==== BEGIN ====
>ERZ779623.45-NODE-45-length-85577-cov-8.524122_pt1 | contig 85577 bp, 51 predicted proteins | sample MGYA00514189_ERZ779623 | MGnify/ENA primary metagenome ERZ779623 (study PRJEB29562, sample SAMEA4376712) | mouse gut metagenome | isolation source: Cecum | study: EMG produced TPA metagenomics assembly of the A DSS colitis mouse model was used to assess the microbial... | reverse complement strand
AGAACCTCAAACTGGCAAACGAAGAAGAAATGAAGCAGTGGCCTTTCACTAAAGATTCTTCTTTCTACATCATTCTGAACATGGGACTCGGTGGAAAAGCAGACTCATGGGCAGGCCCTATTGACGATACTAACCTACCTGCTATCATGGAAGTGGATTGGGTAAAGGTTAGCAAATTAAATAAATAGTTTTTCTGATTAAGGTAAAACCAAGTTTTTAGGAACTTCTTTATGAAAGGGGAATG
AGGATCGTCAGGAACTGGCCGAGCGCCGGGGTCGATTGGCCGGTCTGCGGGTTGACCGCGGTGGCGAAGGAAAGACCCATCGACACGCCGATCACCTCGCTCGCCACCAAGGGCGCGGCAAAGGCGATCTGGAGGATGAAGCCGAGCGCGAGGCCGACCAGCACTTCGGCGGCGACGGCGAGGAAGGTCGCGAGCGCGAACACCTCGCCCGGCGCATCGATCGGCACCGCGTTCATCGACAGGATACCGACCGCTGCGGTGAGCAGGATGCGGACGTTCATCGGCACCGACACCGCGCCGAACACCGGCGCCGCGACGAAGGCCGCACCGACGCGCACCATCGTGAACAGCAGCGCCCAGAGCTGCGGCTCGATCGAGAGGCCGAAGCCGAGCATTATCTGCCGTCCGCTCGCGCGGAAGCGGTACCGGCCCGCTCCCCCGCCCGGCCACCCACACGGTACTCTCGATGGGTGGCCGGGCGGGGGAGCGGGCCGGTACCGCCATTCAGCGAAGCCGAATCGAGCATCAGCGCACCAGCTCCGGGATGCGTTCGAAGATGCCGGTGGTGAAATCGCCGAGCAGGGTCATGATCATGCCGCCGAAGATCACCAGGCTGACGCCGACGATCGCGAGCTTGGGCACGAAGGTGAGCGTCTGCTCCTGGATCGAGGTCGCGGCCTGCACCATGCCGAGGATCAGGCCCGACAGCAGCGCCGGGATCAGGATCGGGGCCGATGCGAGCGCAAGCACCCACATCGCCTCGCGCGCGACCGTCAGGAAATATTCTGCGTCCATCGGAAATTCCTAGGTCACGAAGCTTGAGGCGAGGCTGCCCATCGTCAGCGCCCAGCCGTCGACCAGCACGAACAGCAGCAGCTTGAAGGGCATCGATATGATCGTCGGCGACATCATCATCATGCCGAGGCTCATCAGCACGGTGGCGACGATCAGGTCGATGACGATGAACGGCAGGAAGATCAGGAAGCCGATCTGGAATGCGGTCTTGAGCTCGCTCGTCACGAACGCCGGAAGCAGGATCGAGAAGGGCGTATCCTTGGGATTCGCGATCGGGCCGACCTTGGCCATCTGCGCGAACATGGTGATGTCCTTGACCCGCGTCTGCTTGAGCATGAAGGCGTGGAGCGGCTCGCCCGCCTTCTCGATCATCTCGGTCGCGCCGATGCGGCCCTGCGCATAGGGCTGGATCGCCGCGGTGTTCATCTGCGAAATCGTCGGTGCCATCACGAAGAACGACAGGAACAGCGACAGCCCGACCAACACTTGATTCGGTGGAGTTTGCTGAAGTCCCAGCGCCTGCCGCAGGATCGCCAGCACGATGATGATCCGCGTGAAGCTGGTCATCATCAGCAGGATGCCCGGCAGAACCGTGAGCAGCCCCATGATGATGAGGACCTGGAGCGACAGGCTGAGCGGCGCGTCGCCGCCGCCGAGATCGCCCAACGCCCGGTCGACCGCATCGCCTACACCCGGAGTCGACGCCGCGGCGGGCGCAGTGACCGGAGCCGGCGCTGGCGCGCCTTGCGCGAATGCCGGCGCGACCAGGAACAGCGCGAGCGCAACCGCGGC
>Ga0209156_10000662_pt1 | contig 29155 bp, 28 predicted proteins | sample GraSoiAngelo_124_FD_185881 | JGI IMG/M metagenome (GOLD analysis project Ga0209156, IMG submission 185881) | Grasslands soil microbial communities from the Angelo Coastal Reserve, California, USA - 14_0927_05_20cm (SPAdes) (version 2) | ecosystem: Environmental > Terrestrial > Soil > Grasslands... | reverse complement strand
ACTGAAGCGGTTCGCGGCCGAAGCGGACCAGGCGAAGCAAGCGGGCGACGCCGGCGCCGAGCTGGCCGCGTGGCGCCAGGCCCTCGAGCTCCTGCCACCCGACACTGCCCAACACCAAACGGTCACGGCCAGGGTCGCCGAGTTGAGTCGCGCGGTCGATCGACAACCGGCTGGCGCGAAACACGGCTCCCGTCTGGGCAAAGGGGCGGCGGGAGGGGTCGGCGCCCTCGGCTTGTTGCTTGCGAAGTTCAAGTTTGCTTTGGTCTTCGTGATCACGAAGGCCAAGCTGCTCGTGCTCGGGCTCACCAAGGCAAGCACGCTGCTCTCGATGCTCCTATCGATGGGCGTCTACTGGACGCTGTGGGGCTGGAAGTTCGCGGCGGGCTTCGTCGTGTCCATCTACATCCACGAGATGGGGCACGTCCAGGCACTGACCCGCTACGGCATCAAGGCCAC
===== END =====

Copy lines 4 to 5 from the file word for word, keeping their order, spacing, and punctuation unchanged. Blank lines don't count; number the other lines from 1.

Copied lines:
>Ga0209156_10000662_pt1 | contig 29155 bp, 28 predicted proteins | sample GraSoiAngelo_124_FD_185881 | JGI IMG/M metagenome (GOLD analysis project Ga0209156, IMG submission 185881) | Grasslands soil microbial communities from the Angelo Coastal Reserve, California, USA - 14_0927_05_20cm (SPAdes) (version 2) | ecosystem: Environmental > Terrestrial > Soil > Grasslands... | reverse complement strand
ACTGAAGCGGTTCGCGGCCGAAGCGGACCAGGCGAAGCAAGCGGGCGACGCCGGCGCCGAGCTGGCCGCGTGGCGCCAGGCCCTCGAGCTCCTGCCACCCGACACTGCCCAACACCAAACGGTCACGGCCAGGGTCGCCGAGTTGAGTCGCGCGGTCGATCGACAACCGGCTGGCGCGAAACACGGCTCCCGTCTGGGCAAAGGGGCGGCGGGAGGGGTCGGCGCCCTCGGCTTGTTGCTTGCGAAGTTCAAGTTTGCTTTGGTCTTCGTGATCACGAAGGCCAAGCTGCTCGTGCTCGGGCTCACCAAGGCAAGCACGCTGCTCTCGATGCTCCTATCGATGGGCGTCTACTGGACGCTGTGGGGCTGGAAGTTCGCGGCGGGCTTCGTCGTGTCCATCTACATCCACGAGATGGGGCACGTCCAGGCACTGACCCGCTACGGCATCAAGGCCAC